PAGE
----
Relatives made an occasional comment regarding my parent’s partiality to my brother. My aunt Agnes commented on a trip my mother was going to make out to Monahans and couldn’t come until Saturday, “Your mother and father can’t go anywhere because they live for Danny’s football games and he’s not really as good as they think he is.” My mother’s sister once said, “Yes, Danny is their little fair haired athlete.” My seventh grade girlfriend’s mother later told me, “You know I always resented the way your mother told you to have the house cleaned up before we got home from shopping, while Danny was out in the yard playing.” That was when I began to realize what I was trying to keep in the back of my mind all those years was really true and everyone seemed to know it even if I didn’t want to admit it myself.

While I was trying to scratch out a living in Odessa and having to rent a room in my cousin’s trailer house my great uncle said something about Danny totaling his Oldsmobile. I asked, “What Oldsmobile? Mother and Daddy haven’t owned an Oldsmobile since 1952.” He said something about a black 442 and I was so certain he was wrong I called mother and asked her about it. There was a long pause and she said, “I didn’t want to mention it because Danny was so upset about it, but we did buy him one and he wrecked it.” Turns out they had bought him a used one and he rolled it four times three days later and mother had forgotten to call her insurance company to have the car added to their policy. She only got around it by calling them and lying, telling them she’d traded her Mercury for it, so they would cover the replacement cost. I was livid because here I was struggling to make ends meet, but I was hurt too because they’d never done anything like that for me.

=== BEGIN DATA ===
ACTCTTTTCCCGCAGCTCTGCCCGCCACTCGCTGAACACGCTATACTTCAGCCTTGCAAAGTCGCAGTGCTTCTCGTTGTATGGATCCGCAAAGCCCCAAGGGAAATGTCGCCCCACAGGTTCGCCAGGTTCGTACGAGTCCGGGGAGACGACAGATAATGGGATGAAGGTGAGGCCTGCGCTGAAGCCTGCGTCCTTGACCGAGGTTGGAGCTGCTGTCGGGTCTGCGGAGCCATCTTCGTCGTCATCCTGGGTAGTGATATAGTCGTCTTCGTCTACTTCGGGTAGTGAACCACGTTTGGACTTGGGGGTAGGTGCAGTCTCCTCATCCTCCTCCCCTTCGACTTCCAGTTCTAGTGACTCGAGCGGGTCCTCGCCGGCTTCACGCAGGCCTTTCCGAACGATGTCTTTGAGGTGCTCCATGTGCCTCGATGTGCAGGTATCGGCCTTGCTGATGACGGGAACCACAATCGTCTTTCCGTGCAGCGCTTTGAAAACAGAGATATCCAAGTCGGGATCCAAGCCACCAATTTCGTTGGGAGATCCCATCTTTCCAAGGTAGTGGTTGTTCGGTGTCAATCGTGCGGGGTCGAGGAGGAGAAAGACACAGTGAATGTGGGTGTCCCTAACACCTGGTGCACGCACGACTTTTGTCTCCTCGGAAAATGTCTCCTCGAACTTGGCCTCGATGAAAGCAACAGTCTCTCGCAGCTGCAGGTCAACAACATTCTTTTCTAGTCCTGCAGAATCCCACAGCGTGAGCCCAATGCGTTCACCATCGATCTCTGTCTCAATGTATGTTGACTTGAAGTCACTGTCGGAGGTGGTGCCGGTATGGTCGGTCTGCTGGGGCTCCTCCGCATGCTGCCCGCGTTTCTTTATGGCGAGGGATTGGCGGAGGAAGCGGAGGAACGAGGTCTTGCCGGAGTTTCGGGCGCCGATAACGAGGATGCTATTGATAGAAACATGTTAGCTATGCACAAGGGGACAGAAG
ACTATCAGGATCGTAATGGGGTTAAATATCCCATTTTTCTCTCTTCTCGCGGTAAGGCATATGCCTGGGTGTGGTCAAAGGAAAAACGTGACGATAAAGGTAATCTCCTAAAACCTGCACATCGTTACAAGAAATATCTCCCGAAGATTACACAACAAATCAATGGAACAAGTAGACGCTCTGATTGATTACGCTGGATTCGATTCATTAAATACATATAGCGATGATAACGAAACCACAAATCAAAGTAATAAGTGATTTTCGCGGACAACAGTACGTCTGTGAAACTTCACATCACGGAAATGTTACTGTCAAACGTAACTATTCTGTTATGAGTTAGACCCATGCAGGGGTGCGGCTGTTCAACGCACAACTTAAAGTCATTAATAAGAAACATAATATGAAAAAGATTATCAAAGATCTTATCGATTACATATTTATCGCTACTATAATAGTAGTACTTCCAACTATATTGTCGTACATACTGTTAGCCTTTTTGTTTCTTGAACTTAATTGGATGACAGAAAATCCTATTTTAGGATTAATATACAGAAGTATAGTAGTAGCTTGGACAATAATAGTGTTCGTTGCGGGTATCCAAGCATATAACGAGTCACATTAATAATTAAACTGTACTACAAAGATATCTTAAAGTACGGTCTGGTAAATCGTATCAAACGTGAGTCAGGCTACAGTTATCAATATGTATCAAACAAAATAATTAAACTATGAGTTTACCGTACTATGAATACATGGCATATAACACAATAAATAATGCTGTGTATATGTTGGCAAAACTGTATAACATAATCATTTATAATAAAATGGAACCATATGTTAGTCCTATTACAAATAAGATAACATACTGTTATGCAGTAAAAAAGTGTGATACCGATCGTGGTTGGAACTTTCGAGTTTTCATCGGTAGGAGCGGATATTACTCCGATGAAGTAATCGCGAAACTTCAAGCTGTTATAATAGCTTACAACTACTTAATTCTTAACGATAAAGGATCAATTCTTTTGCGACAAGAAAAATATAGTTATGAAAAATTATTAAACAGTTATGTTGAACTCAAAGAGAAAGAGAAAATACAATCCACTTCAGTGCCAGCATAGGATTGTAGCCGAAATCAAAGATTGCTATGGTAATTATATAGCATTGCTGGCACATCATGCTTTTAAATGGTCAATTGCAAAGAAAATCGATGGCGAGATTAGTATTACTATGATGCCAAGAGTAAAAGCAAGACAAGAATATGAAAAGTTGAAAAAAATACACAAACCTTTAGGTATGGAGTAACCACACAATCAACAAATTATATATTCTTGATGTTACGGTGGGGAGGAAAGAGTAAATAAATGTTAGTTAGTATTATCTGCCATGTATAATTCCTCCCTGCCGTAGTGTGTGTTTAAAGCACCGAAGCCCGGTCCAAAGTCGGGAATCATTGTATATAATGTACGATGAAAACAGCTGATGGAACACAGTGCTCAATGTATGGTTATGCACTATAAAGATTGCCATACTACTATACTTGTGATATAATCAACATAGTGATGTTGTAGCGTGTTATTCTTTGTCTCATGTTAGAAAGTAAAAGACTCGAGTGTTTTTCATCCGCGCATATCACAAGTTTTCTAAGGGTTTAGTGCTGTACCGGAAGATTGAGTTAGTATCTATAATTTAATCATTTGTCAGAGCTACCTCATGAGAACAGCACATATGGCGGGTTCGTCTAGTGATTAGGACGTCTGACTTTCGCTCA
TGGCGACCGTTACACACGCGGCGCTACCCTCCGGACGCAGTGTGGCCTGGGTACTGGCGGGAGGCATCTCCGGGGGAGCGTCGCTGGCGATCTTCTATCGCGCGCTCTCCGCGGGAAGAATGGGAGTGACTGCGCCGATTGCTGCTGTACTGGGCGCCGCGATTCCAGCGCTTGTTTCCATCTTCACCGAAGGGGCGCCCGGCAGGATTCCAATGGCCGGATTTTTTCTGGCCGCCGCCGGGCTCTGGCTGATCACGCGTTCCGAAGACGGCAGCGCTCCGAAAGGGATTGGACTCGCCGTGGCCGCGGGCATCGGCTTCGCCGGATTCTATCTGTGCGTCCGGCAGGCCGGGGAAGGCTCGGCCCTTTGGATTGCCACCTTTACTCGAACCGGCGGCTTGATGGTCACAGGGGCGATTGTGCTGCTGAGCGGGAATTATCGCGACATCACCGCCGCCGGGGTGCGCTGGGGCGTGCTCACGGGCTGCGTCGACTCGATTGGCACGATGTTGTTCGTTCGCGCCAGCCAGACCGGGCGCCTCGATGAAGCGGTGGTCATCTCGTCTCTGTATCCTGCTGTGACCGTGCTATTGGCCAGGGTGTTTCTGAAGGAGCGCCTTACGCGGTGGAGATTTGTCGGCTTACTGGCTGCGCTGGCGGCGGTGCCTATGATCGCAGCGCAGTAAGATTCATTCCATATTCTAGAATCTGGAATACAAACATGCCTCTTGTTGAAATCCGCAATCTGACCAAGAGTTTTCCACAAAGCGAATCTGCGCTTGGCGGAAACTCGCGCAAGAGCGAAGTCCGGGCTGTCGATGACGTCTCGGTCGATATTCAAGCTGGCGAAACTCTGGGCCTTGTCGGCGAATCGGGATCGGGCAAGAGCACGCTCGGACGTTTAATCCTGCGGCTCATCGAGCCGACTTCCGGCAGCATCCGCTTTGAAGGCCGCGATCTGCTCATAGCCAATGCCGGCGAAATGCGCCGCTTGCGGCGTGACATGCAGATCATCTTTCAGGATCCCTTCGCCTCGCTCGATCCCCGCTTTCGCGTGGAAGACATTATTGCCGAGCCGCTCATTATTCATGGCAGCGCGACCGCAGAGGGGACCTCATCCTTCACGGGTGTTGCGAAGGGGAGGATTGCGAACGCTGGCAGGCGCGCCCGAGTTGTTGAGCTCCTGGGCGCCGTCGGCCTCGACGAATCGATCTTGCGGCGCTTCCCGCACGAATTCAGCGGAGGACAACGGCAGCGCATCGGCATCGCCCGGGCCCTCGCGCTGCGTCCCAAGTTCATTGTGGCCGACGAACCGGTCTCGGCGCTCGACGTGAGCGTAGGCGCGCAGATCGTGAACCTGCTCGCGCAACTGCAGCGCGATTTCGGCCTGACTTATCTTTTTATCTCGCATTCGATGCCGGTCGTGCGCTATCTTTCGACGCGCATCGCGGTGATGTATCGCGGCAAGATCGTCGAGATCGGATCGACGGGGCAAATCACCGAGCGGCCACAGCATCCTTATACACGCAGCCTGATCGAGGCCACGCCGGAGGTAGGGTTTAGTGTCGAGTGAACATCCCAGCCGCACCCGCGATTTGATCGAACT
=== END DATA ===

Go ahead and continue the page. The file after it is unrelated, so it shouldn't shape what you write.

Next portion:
Danny wasn’t totally thoughtless. The Christmas I was home after my doomed stint in the Air Force he came home one day with a stack of albums. They were those awful acid rock groups that I hated. As I worked my way down expressing my disgust for each one at the bottom of the stack was the brand new album “Mahogany” by Diana Ross. I stopped because I was truly speechless and he said, “Merry Christmas! I had to chase some black girl around the store for it, but I managed to get it away from her.” It was the only Christmas present he ever bought me and I still have it.

By 1974 my parent’s five year old Mercury had cratered on them and despite money being tight they somehow managed to buy a new dark blue 1974 Plymouth Fury. Danny was without a car again, either because he’d wrecked his, or destroyed the engine I can’t remember. He was constantly drag racing the Plymouth even my mother could tell by the sound when he’d turn the top of the air cleaner over to make it run faster. After his friend Mike got drunk and threw up in it mother would still let him drive it. One night a girl at a dance backed into the right rear door and Danny refused to tell them who’d done it because the girl cried and he wanted to be a hero. He would have rather my financially strapped parents have to scrape together the money to have it fixed than to tell on the girl. Mother told him he wasn’t going to be allowed to drive the car anymore and he said, “Fine, then I won’t babysit Stacy anymore.” and he refused to back down. Mother said, “I just can’t believe your brother is acting this way.” She finally tricked one of his friends into telling her who hit the car, so she could call her parent’s and get their insurance to fix it.